The ambulance ride had taken 30 minutes and Chaim was just in time to catch the last bus in his battalion that was pulling out.
Chaim felt rewarded for having made the right decisions to pray properly in the morning, to trust in G-d, to think positively and not to let himself get angry. But that's not the end of the story.
Several years later Chaim was walking down a street in Tel Aviv when a young man in his 20s stopped him and asked. "Tell me, a few years ago was it you who talked to me in an ambulance? I was in shock and you talked to me? Wasn't it you?"
When Chaim remembered and said "yes" the young man started weeping. "You saved me! You saved me!" He repeated, "And I remembered everything you said!" Pointing to his kipa, he continued, "It took me a while but I decided to learn about what you had told me about. You know, about Judaism, Torah, the commandments, the Rebbe. You saved my life in more ways that one!"
Four new editions of Tanya, the basic book of Chabad Chasidic philosophy by Rabbi Shneur Zalman, were recently printed. At the Chabad House in Chomat Shmuel (Har Choma) in Jerusalem, Israel, at the Chabad Jewish Center of Monroe, New Jersey, at Chabad of Richmond Hill, Ontario, Canada, and at Beit Moshiach in Ft. Lauderdale, Florida. In 1978, the Lubavitcher Rebbe initiated a campaign that Tanya should be printed in every country in the world. Later, the Rebbe encouraged the printing of additional Tanya editions in every community. Since that time over 5,500 editions of the Tanya have been printed.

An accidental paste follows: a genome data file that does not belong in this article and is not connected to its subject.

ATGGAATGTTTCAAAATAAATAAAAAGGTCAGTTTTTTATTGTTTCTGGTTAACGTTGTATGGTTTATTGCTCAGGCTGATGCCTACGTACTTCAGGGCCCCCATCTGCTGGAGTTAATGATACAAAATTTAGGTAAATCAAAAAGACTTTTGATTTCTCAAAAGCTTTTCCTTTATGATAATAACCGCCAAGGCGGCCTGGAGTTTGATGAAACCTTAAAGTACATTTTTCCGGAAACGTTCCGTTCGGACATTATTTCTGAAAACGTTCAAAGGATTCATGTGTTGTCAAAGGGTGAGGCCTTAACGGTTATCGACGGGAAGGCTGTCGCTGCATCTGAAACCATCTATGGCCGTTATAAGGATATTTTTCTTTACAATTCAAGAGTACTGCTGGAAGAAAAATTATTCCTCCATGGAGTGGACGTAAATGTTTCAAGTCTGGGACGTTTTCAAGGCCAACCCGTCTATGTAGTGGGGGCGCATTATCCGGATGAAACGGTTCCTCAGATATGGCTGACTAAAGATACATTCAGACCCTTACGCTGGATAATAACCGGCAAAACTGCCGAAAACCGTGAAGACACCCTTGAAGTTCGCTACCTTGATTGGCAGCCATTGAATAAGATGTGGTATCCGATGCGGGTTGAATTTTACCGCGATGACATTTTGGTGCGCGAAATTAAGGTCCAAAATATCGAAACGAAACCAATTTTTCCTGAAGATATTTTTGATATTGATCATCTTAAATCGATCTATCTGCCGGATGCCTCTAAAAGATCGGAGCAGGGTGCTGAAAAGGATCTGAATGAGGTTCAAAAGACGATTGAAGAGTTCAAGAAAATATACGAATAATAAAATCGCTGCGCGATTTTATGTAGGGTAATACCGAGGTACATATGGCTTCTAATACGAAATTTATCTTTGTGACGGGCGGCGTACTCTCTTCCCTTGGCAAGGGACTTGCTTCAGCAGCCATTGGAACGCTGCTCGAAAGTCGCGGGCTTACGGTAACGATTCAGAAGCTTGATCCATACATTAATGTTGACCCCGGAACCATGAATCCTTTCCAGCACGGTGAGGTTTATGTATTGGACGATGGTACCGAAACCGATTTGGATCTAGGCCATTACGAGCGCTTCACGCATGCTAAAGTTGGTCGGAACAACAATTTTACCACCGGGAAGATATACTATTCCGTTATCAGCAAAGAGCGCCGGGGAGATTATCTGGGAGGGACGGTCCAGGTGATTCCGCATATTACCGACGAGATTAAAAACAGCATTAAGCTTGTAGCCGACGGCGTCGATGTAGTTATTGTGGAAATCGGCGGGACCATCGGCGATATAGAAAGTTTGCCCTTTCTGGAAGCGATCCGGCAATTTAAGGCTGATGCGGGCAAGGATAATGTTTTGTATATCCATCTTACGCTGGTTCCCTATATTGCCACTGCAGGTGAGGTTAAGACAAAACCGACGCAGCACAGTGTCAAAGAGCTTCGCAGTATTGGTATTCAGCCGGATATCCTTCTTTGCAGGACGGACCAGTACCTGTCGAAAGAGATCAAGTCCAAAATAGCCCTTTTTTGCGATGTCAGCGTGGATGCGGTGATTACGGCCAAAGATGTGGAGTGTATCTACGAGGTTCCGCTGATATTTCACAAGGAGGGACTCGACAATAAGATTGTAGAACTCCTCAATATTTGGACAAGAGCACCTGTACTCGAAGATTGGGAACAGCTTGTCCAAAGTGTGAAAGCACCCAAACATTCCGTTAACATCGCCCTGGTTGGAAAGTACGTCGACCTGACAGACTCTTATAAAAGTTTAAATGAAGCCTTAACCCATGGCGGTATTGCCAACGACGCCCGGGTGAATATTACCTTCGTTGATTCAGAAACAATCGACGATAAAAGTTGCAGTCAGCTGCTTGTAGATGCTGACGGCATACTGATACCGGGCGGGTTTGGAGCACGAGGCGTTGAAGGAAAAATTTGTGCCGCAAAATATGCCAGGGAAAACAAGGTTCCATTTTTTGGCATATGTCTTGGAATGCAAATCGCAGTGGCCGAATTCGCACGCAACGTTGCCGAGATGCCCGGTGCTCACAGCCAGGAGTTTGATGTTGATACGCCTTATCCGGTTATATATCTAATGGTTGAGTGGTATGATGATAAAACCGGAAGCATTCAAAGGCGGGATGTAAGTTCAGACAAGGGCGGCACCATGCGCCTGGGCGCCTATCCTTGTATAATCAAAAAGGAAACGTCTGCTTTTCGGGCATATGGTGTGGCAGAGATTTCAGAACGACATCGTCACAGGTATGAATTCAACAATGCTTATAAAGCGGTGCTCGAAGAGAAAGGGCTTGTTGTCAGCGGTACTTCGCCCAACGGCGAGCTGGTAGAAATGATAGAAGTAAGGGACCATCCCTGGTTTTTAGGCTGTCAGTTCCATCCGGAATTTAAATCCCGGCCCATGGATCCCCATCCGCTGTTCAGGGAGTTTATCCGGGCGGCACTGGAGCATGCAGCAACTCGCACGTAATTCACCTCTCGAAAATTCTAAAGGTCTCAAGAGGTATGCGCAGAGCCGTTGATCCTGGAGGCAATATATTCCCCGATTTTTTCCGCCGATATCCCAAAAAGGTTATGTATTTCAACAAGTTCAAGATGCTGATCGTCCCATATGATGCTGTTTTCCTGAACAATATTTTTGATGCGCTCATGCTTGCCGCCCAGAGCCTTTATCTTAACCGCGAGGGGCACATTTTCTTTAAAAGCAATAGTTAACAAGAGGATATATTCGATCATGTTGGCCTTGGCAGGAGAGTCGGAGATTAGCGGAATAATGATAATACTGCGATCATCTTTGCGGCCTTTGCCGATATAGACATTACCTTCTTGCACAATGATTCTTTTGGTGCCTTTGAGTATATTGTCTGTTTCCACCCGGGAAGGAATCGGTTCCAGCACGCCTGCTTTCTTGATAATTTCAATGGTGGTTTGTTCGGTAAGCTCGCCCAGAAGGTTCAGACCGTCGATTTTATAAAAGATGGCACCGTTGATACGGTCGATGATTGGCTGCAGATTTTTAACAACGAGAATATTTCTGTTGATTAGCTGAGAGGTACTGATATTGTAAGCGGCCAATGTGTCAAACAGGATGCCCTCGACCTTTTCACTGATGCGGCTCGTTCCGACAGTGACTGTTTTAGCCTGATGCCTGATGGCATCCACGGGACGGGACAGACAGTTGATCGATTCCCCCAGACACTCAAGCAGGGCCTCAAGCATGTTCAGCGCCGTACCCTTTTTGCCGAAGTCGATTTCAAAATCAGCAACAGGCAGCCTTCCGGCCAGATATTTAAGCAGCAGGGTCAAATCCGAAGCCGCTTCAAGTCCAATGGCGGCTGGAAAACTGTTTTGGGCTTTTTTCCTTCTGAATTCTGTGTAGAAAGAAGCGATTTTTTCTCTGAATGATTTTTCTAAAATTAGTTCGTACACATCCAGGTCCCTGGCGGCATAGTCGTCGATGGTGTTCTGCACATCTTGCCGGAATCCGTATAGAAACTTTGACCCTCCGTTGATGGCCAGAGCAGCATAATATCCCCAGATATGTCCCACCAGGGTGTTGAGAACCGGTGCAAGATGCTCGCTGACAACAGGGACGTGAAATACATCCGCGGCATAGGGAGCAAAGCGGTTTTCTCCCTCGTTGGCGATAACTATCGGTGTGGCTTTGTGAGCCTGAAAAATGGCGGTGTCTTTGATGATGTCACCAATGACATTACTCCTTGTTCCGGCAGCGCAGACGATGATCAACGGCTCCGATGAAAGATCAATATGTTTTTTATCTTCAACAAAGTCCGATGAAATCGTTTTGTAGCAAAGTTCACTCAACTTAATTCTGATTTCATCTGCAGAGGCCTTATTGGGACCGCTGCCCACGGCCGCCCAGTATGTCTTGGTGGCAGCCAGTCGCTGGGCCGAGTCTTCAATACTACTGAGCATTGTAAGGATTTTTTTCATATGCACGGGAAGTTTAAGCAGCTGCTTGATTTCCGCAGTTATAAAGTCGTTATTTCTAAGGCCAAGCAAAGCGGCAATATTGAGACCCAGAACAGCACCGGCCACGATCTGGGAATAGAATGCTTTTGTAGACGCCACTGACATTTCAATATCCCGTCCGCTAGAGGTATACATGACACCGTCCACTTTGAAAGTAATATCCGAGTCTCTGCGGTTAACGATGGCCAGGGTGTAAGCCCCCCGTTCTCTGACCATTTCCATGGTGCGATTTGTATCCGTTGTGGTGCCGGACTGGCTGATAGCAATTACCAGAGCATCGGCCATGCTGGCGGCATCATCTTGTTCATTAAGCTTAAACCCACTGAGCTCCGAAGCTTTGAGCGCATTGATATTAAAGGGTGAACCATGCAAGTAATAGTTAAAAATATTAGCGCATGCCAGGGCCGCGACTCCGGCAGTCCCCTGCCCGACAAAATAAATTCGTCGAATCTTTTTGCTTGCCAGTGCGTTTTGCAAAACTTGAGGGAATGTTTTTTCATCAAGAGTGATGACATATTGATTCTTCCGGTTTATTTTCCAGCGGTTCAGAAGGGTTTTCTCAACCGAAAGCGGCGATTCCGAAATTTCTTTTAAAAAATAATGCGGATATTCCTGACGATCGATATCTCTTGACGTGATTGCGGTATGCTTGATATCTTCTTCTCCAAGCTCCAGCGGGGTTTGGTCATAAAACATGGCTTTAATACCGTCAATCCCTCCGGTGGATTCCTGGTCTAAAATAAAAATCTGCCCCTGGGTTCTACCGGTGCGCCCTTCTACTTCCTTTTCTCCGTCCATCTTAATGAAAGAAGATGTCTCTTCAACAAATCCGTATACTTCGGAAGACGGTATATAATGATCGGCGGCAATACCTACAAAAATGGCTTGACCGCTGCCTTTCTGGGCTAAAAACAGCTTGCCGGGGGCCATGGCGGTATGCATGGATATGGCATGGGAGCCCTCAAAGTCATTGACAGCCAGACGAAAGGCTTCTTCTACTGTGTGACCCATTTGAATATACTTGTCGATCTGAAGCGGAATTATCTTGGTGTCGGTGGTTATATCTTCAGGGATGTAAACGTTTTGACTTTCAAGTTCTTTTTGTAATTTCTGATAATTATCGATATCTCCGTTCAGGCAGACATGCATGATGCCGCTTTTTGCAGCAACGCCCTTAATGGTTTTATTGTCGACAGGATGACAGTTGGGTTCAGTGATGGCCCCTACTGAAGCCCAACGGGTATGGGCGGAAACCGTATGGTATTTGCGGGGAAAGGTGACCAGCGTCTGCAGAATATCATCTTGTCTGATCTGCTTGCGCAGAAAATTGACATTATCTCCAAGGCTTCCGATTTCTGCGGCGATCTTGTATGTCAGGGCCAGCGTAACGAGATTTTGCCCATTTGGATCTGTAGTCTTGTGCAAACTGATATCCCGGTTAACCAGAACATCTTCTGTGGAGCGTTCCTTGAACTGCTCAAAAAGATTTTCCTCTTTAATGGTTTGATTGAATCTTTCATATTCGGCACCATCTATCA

You write that you are at a loss to find answers to such questions as, "What is the purpose of life? What is the meaning of a Jew?" etc., and that doubts and confusions are sorely afflicting you.
As you write that you have attended college and have studied science, you are probably aware of what the approach should be to an intricate problem. If we want to verify a certain system, as to the laws and principles prevailing in it, we begin by verifying the parts of it that lend themselves more easily to analysis and verification. When we have, step by step, verified the greater part of the system, we can then safely assume that if the greater part of it has been found to conform to certain specific laws, the rest of it is also ruled by the same laws. Even common sense justifies the assumption that if a certain law holds good in the vast majority of cases, it is true also in the case where it cannot be verified with certainty.